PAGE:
Not only can our allegiances to God be subverted by our country, but by a political party as well. Unfortunately it is extremely easy and subtle to be lured into allegiance to political parties. We tend to want to categorize people into good and bad guys. We find the good guys and then side with them. Then we can stop really thinking about issues and just follow whatever the good guys say. This has become highly evident with the conservative evangelical Christians. Even when conservative politics take stances that are blatantly contradictory to the Bible, Christians often follow right along, assuming that their side must be right. The same problem can certainly plague liberal Christians as well, and the warning applies to them too. However, it is undeniable that the vast majority of evangelical Christians are conservative, and so the threat of putting party alignment over Christian values is much greater on the right.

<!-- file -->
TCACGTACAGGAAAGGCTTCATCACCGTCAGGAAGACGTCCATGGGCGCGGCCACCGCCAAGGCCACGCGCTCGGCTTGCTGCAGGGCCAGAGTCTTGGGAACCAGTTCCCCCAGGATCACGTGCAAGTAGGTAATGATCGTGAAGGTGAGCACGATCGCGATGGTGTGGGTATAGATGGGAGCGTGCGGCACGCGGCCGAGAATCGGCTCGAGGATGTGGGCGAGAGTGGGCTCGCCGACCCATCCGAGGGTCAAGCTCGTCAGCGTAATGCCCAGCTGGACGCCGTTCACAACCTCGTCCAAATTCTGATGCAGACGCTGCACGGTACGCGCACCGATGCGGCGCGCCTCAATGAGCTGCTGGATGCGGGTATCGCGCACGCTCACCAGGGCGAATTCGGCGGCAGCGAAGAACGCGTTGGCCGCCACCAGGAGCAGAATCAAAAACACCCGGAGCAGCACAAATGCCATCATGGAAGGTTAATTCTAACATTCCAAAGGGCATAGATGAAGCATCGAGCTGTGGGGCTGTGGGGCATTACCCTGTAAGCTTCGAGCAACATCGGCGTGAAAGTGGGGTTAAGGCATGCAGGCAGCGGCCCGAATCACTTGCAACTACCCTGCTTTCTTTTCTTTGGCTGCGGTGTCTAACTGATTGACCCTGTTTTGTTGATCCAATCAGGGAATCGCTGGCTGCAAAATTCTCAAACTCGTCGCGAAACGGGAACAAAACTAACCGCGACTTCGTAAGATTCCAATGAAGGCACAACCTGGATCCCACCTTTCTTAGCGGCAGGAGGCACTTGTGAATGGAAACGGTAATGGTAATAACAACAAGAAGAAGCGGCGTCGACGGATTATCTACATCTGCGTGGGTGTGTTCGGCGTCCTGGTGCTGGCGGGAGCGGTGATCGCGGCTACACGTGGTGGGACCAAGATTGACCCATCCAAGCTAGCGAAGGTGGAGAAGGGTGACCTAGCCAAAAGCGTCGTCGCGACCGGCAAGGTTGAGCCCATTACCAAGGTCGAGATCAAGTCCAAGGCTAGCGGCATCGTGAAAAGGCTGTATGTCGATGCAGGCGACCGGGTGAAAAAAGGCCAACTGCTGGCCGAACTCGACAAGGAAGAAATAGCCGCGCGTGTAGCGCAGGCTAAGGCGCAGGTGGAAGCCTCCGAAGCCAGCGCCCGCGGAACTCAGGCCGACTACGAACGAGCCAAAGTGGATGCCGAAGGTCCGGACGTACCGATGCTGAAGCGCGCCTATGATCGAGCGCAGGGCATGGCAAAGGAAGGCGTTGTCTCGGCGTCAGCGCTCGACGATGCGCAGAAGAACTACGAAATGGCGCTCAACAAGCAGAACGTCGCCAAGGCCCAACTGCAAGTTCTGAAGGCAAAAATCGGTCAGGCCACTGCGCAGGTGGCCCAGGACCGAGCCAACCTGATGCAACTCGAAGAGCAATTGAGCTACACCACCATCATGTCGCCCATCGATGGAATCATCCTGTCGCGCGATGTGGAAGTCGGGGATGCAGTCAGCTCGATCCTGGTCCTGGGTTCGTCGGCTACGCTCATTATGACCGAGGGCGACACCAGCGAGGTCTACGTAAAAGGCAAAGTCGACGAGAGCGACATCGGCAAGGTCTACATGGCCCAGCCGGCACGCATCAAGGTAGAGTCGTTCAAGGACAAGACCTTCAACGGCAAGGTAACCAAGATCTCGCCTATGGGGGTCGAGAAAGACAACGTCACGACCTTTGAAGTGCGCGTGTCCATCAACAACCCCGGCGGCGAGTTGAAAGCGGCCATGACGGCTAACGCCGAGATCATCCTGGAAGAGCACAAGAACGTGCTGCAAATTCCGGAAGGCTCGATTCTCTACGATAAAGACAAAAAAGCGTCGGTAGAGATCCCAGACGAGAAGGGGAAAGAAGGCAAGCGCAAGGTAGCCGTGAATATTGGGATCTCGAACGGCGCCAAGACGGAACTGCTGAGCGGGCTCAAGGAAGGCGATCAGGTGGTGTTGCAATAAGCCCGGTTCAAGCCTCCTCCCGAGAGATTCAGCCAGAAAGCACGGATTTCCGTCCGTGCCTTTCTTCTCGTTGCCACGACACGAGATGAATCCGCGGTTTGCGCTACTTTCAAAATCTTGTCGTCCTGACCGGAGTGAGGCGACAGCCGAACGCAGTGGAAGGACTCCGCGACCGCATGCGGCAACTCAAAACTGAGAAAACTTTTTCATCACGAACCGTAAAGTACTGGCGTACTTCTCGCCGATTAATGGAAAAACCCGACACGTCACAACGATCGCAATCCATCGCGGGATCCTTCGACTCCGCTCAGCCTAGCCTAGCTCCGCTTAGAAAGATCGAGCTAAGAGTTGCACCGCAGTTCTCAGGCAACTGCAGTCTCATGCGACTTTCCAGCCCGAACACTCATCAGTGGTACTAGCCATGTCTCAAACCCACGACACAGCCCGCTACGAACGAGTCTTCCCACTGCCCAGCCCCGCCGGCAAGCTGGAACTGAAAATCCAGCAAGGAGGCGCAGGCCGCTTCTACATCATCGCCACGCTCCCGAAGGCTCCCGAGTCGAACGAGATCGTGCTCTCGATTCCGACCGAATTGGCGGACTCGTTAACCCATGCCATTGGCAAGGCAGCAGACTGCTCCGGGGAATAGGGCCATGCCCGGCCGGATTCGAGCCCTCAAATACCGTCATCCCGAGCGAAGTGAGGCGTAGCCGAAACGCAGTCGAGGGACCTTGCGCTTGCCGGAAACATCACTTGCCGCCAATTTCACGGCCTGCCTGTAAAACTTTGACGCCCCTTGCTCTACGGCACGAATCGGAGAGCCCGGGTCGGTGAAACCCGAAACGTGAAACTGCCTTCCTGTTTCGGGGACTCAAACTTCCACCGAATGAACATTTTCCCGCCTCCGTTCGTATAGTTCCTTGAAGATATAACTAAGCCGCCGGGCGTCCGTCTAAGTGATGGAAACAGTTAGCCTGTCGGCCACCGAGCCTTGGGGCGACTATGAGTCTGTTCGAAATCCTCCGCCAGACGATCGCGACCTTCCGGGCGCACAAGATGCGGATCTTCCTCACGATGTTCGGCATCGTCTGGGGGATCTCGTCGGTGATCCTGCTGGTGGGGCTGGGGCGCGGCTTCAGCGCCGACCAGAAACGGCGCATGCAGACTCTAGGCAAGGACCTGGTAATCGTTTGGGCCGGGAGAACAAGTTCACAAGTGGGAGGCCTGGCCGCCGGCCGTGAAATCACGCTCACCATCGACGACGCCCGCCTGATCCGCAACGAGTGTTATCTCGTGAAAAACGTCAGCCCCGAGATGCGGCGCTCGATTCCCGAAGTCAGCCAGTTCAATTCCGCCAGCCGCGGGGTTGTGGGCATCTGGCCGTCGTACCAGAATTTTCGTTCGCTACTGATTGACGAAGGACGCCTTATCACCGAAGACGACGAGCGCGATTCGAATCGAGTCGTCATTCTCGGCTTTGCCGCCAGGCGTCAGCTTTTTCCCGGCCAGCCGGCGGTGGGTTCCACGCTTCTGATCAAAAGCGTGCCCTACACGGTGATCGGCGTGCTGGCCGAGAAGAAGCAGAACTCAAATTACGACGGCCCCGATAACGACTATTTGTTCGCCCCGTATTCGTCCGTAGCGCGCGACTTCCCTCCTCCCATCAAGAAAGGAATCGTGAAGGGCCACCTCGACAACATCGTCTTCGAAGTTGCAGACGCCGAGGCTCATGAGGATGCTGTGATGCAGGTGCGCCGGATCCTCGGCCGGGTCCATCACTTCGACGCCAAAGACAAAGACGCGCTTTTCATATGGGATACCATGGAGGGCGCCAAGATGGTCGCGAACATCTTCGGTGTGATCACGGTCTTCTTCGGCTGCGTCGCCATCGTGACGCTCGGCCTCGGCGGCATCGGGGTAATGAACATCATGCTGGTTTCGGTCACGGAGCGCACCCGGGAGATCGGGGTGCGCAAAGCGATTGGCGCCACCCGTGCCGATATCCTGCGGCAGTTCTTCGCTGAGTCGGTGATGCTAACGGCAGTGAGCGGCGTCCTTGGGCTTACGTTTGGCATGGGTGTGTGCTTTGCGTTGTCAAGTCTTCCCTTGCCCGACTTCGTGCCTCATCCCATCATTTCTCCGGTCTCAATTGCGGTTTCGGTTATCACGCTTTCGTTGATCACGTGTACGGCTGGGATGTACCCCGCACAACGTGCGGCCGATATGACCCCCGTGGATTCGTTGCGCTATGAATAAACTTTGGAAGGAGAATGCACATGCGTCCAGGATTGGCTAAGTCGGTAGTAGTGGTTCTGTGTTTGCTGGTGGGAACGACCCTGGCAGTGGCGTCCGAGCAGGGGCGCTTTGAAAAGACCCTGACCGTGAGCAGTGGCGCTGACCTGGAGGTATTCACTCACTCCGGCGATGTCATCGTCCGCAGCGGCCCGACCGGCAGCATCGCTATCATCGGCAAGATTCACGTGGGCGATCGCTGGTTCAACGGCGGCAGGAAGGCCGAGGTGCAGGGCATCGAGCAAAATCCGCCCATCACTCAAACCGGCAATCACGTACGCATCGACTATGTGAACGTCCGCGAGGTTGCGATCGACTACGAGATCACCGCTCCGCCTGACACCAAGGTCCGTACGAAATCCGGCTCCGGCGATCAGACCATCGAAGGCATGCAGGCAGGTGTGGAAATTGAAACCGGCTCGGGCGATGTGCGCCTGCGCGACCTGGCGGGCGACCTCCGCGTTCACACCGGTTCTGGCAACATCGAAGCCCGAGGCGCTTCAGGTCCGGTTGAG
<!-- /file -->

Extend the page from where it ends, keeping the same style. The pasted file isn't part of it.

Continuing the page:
Thanks for reading and your careful consideration. More thoughts to come tomorrow…


6 thoughts on “Biblical Principles for Politics, Part 1

  1. Enjoying your blog tremendously Kris, I’ve been reading and pondering it for several days now. I’d like to see you flesh out your thoughts on grace being a non spiritual principle. If we have a government of and for the people with laws written creating certain protections, shouldn’t we have governmental expectations?

    1. Jason, thank you!